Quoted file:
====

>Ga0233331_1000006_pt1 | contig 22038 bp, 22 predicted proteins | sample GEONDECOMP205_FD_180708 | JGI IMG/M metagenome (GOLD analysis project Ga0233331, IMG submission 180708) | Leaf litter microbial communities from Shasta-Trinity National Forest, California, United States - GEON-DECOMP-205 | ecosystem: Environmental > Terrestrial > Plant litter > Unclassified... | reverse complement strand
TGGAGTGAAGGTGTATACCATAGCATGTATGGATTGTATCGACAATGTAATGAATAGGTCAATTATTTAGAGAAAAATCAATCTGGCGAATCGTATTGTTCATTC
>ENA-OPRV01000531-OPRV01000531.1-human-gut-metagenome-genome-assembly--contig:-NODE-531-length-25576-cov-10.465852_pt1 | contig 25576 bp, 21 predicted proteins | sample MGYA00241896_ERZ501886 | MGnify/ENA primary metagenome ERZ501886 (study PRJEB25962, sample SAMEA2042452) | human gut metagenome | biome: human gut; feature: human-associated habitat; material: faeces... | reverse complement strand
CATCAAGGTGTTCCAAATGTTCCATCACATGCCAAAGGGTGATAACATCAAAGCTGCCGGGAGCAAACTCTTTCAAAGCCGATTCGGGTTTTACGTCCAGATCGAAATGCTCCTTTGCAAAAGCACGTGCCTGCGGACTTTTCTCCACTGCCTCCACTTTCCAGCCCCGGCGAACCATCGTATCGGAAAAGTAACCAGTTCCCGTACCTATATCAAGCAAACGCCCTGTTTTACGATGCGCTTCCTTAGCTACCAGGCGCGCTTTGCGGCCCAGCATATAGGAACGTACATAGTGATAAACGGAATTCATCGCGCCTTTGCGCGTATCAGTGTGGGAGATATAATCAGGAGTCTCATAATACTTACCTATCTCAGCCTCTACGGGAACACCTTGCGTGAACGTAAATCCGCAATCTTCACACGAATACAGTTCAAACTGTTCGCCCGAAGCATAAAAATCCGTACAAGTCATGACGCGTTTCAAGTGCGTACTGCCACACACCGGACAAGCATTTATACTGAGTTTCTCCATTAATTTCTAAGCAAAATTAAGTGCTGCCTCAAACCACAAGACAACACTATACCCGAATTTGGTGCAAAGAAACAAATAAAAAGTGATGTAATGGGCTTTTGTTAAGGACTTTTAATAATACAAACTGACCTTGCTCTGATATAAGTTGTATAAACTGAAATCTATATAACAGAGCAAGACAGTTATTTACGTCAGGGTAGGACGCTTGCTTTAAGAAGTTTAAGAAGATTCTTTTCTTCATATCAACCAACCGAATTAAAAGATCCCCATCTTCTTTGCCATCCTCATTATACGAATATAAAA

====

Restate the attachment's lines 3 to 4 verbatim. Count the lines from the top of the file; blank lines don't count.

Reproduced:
>ENA-OPRV01000531-OPRV01000531.1-human-gut-metagenome-genome-assembly--contig:-NODE-531-length-25576-cov-10.465852_pt1 | contig 25576 bp, 21 predicted proteins | sample MGYA00241896_ERZ501886 | MGnify/ENA primary metagenome ERZ501886 (study PRJEB25962, sample SAMEA2042452) | human gut metagenome | biome: human gut; feature: human-associated habitat; material: faeces... | reverse complement strand
CATCAAGGTGTTCCAAATGTTCCATCACATGCCAAAGGGTGATAACATCAAAGCTGCCGGGAGCAAACTCTTTCAAAGCCGATTCGGGTTTTACGTCCAGATCGAAATGCTCCTTTGCAAAAGCACGTGCCTGCGGACTTTTCTCCACTGCCTCCACTTTCCAGCCCCGGCGAACCATCGTATCGGAAAAGTAACCAGTTCCCGTACCTATATCAAGCAAACGCCCTGTTTTACGATGCGCTTCCTTAGCTACCAGGCGCGCTTTGCGGCCCAGCATATAGGAACGTACATAGTGATAAACGGAATTCATCGCGCCTTTGCGCGTATCAGTGTGGGAGATATAATCAGGAGTCTCATAATACTTACCTATCTCAGCCTCTACGGGAACACCTTGCGTGAACGTAAATCCGCAATCTTCACACGAATACAGTTCAAACTGTTCGCCCGAAGCATAAAAATCCGTACAAGTCATGACGCGTTTCAAGTGCGTACTGCCACACACCGGACAAGCATTTATACTGAGTTTCTCCATTAATTTCTAAGCAAAATTAAGTGCTGCCTCAAACCACAAGACAACACTATACCCGAATTTGGTGCAAAGAAACAAATAAAAAGTGATGTAATGGGCTTTTGTTAAGGACTTTTAATAATACAAACTGACCTTGCTCTGATATAAGTTGTATAAACTGAAATCTATATAACAGAGCAAGACAGTTATTTACGTCAGGGTAGGACGCTTGCTTTAAGAAGTTTAAGAAGATTCTTTTCTTCATATCAACCAACCGAATTAAAAGATCCCCATCTTCTTTGCCATCCTCATTATACGAATATAAAA